What is it about men of my generation? I'm talking about those who grew up in the 40's and 50's, struggled through the 60's in a variety of ways, had wives and families by the 70's, divorced eventually, and started looking for new female partners.
I've been single since 1980, had a few good relationships and several less-good ones, and try to stay open to the possibility that out there somewhere there may be a man of my generation who can carry on a conversation without trying to control it, who is interested in me as a human being rather than a role, a captive ear, a potential caretaker, a possible golddigger, a sex kitten (don't laugh--I've had my moments!).
But nearly every fellow I've met socially in the past several years has seemed to be caught in a 50's/60's trap of society's expectations: that men control conversations, that women are to listen and nod approvingly, and that women are lucky to have a man in their lives and need to accept their role as listener, cheerleader, caretaker, and be happy about it.
Most recently I've met a couple of fellows through online resources and, within a week of each other, they each self-destructed in my eyes in the same way: talking on and on about themselves and their interests and passions, never seeming to notice my look of resignation and my efforts to redirect the monologue.
In one case, I reached across the table we were at and said, "please stop. We're not having a conversation here." And this otherwise-intelligent man looked at me confusedly and said, "we're not? what are we having?" My reply: "a monologue, and I'm not interested in any of it. Can we please talk about things I can also talk about?"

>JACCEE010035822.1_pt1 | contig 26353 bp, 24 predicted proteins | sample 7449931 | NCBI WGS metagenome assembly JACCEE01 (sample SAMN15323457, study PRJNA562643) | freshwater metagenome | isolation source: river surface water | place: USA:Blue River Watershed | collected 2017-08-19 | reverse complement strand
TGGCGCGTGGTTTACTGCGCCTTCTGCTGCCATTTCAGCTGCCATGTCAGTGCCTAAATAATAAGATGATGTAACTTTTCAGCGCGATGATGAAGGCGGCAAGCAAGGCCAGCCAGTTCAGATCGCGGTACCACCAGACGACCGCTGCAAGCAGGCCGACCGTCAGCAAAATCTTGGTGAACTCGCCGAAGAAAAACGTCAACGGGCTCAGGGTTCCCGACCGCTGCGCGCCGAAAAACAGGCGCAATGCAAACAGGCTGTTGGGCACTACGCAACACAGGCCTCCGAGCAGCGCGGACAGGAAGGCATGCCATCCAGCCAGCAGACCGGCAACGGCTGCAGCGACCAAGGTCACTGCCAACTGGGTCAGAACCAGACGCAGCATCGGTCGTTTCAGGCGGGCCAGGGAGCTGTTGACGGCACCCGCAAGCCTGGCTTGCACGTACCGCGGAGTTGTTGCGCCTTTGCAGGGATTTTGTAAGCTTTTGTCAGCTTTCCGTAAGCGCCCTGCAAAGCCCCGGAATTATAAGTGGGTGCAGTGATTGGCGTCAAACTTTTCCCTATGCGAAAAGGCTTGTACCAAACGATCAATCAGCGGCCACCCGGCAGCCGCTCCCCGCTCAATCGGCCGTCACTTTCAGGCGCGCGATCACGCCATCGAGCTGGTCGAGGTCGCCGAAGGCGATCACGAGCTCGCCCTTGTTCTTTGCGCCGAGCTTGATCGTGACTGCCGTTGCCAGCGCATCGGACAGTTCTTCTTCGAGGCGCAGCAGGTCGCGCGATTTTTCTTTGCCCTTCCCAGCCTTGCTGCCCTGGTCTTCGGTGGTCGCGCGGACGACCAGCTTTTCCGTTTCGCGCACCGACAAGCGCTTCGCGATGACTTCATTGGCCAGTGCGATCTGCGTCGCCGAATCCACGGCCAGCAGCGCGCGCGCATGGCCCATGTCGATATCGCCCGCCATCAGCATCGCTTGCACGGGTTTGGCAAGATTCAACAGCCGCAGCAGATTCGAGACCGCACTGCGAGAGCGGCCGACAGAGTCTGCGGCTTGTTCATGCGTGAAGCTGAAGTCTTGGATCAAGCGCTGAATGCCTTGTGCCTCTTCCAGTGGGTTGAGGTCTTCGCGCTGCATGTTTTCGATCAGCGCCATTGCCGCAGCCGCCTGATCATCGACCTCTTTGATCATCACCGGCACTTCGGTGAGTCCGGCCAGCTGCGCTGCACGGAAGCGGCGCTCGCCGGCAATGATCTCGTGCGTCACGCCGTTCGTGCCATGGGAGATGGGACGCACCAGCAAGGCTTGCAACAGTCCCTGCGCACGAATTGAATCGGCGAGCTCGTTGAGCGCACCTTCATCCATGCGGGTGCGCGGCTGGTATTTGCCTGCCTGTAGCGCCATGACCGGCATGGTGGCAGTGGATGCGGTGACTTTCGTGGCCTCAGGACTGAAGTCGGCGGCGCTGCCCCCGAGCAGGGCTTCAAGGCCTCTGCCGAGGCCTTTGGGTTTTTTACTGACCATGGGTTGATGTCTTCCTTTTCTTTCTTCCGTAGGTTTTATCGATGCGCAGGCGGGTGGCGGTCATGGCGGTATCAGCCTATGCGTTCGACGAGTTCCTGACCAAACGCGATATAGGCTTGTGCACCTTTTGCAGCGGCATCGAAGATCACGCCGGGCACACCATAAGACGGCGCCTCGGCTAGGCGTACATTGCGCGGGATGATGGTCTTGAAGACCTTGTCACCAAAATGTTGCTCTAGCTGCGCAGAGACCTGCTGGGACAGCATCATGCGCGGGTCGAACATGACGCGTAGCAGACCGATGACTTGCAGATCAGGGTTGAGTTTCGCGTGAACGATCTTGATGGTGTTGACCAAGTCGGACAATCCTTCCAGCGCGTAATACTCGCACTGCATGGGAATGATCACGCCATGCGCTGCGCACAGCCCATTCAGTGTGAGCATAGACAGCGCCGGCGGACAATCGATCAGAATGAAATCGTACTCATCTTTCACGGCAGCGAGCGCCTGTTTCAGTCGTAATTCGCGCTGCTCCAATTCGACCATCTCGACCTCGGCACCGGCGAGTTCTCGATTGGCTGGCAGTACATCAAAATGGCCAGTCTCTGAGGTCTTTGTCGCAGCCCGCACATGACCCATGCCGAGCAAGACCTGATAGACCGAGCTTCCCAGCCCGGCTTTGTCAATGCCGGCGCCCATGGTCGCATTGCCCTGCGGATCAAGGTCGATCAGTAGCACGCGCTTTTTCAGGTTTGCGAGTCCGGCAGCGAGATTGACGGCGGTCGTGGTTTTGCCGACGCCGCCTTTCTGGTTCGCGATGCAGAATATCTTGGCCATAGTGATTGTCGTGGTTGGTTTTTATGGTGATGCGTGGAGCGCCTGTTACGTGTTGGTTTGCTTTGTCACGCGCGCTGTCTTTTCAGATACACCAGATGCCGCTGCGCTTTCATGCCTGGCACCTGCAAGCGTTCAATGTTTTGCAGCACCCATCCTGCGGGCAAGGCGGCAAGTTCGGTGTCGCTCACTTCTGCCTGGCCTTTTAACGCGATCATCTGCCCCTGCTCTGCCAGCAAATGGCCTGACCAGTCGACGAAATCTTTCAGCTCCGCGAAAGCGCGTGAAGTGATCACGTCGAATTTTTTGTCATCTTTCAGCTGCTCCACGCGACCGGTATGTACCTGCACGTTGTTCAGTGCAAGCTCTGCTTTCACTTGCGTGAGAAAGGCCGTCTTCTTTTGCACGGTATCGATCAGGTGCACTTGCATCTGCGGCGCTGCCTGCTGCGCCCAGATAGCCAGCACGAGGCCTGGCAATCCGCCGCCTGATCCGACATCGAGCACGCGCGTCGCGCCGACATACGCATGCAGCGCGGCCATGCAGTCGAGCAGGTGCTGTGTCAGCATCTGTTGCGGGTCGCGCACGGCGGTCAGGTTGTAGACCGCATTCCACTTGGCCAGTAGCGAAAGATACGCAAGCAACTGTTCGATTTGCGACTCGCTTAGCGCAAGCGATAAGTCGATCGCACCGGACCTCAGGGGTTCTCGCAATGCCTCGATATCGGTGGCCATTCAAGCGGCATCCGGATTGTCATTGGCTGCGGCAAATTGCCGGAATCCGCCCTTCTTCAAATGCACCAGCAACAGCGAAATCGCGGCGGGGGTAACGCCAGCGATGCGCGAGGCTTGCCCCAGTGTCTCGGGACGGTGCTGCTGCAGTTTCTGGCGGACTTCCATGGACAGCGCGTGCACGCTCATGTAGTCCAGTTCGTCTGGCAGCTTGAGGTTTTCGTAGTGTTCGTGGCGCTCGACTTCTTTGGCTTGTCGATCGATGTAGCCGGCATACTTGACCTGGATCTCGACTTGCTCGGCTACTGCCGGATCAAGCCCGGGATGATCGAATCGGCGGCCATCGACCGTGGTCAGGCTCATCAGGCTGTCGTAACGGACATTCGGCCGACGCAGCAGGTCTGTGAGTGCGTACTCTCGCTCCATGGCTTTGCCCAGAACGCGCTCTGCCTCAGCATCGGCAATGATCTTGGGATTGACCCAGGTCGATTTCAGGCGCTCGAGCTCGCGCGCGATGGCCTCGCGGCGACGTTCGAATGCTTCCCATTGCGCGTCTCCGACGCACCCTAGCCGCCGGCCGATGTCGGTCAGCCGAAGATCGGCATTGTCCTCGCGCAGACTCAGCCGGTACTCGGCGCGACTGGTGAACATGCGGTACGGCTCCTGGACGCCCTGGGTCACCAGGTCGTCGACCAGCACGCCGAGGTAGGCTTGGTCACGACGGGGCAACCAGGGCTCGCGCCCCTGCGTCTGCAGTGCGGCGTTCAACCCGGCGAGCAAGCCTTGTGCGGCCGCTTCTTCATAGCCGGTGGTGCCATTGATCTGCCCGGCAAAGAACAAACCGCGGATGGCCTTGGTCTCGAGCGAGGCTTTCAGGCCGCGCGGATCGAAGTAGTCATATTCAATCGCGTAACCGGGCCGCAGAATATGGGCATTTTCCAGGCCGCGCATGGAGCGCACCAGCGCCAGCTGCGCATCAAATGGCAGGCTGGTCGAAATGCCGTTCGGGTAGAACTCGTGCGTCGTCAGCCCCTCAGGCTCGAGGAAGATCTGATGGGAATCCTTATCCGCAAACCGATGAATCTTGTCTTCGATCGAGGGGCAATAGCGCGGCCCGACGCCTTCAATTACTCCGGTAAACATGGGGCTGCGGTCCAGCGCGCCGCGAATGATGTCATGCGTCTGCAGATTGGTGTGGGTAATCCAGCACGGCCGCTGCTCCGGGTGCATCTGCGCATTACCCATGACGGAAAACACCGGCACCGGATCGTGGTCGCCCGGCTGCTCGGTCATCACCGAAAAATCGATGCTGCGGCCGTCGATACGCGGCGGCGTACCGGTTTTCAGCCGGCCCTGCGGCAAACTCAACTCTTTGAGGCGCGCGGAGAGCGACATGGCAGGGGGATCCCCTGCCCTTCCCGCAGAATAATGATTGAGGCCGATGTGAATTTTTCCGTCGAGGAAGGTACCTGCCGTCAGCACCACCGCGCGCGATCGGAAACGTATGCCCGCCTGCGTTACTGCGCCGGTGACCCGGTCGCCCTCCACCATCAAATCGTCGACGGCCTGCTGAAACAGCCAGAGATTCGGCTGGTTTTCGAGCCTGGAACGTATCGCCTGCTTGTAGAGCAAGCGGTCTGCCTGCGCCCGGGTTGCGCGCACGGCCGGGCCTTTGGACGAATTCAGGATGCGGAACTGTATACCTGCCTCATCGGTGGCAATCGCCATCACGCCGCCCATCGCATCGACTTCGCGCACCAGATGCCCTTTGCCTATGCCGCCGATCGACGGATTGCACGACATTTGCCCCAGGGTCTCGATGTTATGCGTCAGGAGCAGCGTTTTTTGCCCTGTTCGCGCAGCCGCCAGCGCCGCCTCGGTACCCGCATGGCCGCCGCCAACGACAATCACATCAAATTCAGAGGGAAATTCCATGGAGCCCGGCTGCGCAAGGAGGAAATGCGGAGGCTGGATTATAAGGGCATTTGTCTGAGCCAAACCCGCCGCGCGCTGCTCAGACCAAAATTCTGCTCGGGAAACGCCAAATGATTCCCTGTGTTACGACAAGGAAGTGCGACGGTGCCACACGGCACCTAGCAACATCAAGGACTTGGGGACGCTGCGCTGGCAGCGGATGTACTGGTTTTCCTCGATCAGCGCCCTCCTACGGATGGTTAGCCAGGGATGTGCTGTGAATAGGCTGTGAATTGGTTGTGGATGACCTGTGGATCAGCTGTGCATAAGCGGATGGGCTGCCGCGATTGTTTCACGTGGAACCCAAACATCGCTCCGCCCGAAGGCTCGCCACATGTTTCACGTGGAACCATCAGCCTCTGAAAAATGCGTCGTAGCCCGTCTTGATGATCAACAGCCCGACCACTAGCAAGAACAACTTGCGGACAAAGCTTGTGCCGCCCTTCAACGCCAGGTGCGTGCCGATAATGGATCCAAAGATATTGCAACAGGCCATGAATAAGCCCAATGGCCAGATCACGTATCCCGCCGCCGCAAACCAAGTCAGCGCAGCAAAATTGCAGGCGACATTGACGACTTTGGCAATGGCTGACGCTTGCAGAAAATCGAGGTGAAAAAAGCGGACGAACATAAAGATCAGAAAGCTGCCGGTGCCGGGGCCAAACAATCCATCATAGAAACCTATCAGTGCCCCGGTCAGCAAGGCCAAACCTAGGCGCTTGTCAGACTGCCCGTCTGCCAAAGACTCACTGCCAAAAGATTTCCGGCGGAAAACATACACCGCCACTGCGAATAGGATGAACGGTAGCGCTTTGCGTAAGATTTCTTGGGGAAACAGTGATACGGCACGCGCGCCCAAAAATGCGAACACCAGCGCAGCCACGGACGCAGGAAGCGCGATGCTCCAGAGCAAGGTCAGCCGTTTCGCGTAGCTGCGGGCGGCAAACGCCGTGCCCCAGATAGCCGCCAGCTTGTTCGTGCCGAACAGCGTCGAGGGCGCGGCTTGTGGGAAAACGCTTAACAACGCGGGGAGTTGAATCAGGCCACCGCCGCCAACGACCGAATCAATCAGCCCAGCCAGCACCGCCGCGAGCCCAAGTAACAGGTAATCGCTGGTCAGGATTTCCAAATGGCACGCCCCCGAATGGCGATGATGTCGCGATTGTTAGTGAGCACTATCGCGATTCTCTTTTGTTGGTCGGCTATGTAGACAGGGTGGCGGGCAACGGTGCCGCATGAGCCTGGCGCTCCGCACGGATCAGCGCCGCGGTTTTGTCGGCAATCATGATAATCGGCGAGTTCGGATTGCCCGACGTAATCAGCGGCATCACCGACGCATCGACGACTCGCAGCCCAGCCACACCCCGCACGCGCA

He was gracious, if that's the right word, and asked me to talk for awhile, which I did, about my own history and interests, and yet it wasn't conversation, just another monologue, this time about myself.
I recognize that I have to bear some responsibility for this state of affairs. I'm not much for small talk and these days non-small talk seems to focus on the terrible state of the world, which isn't very much fun to talk about either. And I don't have an arsenal (yet) of handy-dandy conversational topics where I feel on equal ground. Clearly I've got to come up with one if I want to continue my openness to a partner.
The minister bit also complicates things. I'm very interested in talking about church, about religion, about ideas, but in these arenas, the role of minister comes back and bites me, because I am often imbued by my friend with ministerial authority even though this is just a date, not a pastoral moment!
I want a man who invites discourse, real back-and-forth conversation about ideas, where we each ask the other's opinion and we listen to it and respond to the ideas expressed. I have these kinds of conversations with my women friends all the time; why can't I have them with men?